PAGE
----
24-track means that they recorded up to 24 separate elements simultaneously. Rather than recording the whole sound to just one or two tracks covering the whole orchestra, they put out multiple microphones, recorded them all simultaneously and retained up to 24 separate sound elements. So there might be one or two tracks for violins, a track for french horns, a track for piano, etc.

It basically means all the separate elements are retained as separate, so the music can be remixed and can be carefully re-balanced to create a stereo field. (As opposed to the mix and balance being fixed in stone forever.)

24-tracks also means there's less noticeable impact from dropouts.

In general. re-mixing and re-mastering from multi-track elements allows you to bring out the clarity in all the different sound elements. Which is something this score needed as the album master mix wasn't entirely brilliant and some sound elements could have done with being a bit more 'pristine clear'.

That's my non-technical reply.

In short, it avails much superior results to starting with a pre-mixed 2-track stereo master.


 Posted:   Sep 26, 2012 - 3:20 AM   
 By:   BarryHappy4U   (Member)

To know that FSM's John Barry's KING KONG double-disc score has gotten such acclaim on the boards here, within mere hours of its announcement, must bring so much elation to all involved. Like the many who've posted, I too was having a typically tough Monday, and couldn't believe it when I read in my inbox that here it was, at last. (I believe my first FSM cd ever, was their first version of it, which it seems like took months to reach me, given the nature of my busy schedule, and the fact that it was on backorder from another company. And yes, I even saw Kong's sequel, King Kong Lives, in theaters in 1986, and wondered why it didn't have Barry's great melodic touch?! Even though I think John Scott, who scored the sequel and did a good job with it, did an excellent job with GREYSTOKE a few years earlier! GREYSTOKE is another cry-for-help from fans who would love to hear the whole thing if it can be found someday.)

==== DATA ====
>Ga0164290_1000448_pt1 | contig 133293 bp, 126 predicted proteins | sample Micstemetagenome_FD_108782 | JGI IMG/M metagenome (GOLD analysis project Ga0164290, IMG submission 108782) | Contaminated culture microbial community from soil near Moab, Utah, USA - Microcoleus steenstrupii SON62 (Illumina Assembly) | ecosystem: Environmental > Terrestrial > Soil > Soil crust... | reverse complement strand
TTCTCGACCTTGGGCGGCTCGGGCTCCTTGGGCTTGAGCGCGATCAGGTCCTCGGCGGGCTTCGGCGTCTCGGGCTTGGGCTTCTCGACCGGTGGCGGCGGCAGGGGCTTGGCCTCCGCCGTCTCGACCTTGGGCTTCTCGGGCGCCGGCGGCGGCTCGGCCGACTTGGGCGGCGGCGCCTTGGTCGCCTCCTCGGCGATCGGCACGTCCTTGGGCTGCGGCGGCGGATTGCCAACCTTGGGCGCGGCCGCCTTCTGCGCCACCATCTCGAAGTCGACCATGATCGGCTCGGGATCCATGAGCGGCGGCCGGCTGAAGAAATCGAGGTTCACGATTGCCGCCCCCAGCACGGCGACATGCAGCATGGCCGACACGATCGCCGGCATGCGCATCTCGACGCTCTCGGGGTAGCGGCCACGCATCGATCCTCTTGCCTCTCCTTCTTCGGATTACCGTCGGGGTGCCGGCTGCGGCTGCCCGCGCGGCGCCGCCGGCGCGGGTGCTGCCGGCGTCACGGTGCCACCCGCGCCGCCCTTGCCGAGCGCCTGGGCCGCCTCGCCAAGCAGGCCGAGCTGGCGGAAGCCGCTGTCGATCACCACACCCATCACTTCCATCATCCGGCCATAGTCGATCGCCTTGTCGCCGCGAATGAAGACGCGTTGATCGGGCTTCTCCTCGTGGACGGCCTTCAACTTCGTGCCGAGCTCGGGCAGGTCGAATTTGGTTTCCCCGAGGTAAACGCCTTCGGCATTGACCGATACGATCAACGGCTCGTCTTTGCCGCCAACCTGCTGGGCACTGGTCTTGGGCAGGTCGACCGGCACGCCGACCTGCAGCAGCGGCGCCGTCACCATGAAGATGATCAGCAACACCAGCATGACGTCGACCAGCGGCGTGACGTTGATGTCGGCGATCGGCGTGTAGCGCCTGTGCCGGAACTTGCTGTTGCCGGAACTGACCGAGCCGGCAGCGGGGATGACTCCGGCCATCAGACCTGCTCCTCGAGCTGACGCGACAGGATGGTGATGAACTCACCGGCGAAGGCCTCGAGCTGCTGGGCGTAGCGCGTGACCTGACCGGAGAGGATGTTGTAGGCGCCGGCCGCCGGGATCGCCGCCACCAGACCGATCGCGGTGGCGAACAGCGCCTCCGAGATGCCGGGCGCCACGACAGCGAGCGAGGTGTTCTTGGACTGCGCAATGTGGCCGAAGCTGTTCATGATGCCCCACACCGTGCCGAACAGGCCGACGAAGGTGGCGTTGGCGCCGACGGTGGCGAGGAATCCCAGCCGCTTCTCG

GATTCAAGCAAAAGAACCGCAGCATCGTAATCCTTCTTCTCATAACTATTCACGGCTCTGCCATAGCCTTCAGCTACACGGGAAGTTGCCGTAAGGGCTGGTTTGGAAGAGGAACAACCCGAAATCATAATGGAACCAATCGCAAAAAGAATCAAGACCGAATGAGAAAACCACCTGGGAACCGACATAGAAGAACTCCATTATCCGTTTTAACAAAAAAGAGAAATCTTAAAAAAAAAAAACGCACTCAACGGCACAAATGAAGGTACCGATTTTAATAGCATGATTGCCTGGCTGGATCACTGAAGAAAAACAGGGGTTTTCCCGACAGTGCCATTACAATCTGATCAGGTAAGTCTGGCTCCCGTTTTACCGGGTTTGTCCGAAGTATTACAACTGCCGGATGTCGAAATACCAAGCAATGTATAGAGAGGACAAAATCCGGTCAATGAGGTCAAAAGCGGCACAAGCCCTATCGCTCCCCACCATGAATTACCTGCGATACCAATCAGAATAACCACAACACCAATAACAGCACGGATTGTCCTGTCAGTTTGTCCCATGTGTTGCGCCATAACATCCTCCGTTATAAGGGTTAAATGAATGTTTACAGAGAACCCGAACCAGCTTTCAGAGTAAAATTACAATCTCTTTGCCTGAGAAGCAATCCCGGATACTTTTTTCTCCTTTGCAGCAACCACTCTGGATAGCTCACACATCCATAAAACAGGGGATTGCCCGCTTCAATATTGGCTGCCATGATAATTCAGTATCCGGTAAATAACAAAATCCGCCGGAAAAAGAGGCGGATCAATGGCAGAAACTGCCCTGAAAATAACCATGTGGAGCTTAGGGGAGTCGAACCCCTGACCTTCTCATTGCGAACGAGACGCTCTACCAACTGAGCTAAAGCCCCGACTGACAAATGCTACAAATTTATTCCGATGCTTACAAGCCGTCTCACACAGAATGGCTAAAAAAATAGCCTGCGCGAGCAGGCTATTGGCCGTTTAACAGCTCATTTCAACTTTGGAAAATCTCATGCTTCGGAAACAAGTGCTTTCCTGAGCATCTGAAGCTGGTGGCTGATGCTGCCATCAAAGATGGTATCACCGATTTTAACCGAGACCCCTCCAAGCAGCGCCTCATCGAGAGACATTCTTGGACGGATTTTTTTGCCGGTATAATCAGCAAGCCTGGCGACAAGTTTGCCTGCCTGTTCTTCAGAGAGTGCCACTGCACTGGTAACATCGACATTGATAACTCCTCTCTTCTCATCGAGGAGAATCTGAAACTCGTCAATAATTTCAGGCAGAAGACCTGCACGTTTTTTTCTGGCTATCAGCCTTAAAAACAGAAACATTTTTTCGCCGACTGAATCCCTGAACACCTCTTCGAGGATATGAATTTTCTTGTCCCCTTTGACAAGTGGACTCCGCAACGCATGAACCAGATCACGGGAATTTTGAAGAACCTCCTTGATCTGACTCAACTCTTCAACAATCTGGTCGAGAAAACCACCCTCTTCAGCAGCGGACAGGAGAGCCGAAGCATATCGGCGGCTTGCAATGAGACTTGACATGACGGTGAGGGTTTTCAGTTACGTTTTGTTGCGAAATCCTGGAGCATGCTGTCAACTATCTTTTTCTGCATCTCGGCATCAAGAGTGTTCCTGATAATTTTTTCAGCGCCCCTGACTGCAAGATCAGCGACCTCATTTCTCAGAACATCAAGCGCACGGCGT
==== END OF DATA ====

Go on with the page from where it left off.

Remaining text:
I've read others post on this board for years, but have never posted myself, nor signed up to do so. But when Barry's much-demanded 2-disc King Kong appeared in my inbox, my eyes choked with a grin of contentment; that FSM must be basking in with due reason. Nearly 2 decades ago, I came across FSM I believe in the back of a Premiere Magazine (sadly no longer with us), but I dialed them up, and they sent me a couple of free issues to suffice my new discovery. I felt like I was on the verge of something big, and major, and life-changing, and I was. Not quite realizing that the internet was right around the corner, and would connect us all together, if only to cuss and discuss what the other's tastes were and weren't, in the world of the soundtrack and score. And here we are, all these years later, with FSM having literally helped to usher in a new re-birth and re-appreciation for the re-discovery of grails long thought buried within the past and too aged to care about. But we DO care about them now, thanks in part to FSM.